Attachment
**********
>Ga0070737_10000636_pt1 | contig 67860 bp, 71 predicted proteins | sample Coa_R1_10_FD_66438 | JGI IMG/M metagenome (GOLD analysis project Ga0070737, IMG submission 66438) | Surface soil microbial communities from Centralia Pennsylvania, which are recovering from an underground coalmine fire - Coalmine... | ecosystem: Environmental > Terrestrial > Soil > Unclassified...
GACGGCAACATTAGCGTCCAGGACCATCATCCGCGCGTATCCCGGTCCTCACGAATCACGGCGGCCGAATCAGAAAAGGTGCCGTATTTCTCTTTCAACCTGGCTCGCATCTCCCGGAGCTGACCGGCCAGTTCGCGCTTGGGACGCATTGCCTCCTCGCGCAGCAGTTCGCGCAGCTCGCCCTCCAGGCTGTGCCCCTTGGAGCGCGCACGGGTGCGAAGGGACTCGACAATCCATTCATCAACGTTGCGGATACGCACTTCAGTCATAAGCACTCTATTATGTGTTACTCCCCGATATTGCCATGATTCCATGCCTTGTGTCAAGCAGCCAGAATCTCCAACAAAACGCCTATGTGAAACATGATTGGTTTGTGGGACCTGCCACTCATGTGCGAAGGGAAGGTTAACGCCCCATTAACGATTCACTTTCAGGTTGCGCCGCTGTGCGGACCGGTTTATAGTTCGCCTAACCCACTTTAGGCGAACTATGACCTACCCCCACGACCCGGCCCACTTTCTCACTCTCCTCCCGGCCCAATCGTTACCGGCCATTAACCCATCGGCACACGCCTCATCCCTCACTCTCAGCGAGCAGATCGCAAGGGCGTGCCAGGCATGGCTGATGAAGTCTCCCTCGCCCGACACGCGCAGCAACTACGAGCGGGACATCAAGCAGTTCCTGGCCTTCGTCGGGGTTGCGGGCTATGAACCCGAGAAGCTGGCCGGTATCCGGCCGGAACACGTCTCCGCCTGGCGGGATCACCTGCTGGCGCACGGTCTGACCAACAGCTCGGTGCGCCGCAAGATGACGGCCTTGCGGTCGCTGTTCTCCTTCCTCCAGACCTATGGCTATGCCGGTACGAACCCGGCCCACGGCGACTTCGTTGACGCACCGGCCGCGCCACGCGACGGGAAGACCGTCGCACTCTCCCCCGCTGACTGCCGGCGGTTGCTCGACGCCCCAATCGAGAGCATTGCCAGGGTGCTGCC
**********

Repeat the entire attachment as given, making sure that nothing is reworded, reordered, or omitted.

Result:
>Ga0070737_10000636_pt1 | contig 67860 bp, 71 predicted proteins | sample Coa_R1_10_FD_66438 | JGI IMG/M metagenome (GOLD analysis project Ga0070737, IMG submission 66438) | Surface soil microbial communities from Centralia Pennsylvania, which are recovering from an underground coalmine fire - Coalmine... | ecosystem: Environmental > Terrestrial > Soil > Unclassified...
GACGGCAACATTAGCGTCCAGGACCATCATCCGCGCGTATCCCGGTCCTCACGAATCACGGCGGCCGAATCAGAAAAGGTGCCGTATTTCTCTTTCAACCTGGCTCGCATCTCCCGGAGCTGACCGGCCAGTTCGCGCTTGGGACGCATTGCCTCCTCGCGCAGCAGTTCGCGCAGCTCGCCCTCCAGGCTGTGCCCCTTGGAGCGCGCACGGGTGCGAAGGGACTCGACAATCCATTCATCAACGTTGCGGATACGCACTTCAGTCATAAGCACTCTATTATGTGTTACTCCCCGATATTGCCATGATTCCATGCCTTGTGTCAAGCAGCCAGAATCTCCAACAAAACGCCTATGTGAAACATGATTGGTTTGTGGGACCTGCCACTCATGTGCGAAGGGAAGGTTAACGCCCCATTAACGATTCACTTTCAGGTTGCGCCGCTGTGCGGACCGGTTTATAGTTCGCCTAACCCACTTTAGGCGAACTATGACCTACCCCCACGACCCGGCCCACTTTCTCACTCTCCTCCCGGCCCAATCGTTACCGGCCATTAACCCATCGGCACACGCCTCATCCCTCACTCTCAGCGAGCAGATCGCAAGGGCGTGCCAGGCATGGCTGATGAAGTCTCCCTCGCCCGACACGCGCAGCAACTACGAGCGGGACATCAAGCAGTTCCTGGCCTTCGTCGGGGTTGCGGGCTATGAACCCGAGAAGCTGGCCGGTATCCGGCCGGAACACGTCTCCGCCTGGCGGGATCACCTGCTGGCGCACGGTCTGACCAACAGCTCGGTGCGCCGCAAGATGACGGCCTTGCGGTCGCTGTTCTCCTTCCTCCAGACCTATGGCTATGCCGGTACGAACCCGGCCCACGGCGACTTCGTTGACGCACCGGCCGCGCCACGCGACGGGAAGACCGTCGCACTCTCCCCCGCTGACTGCCGGCGGTTGCTCGACGCCCCAATCGAGAGCATTGCCAGGGTGCTGCC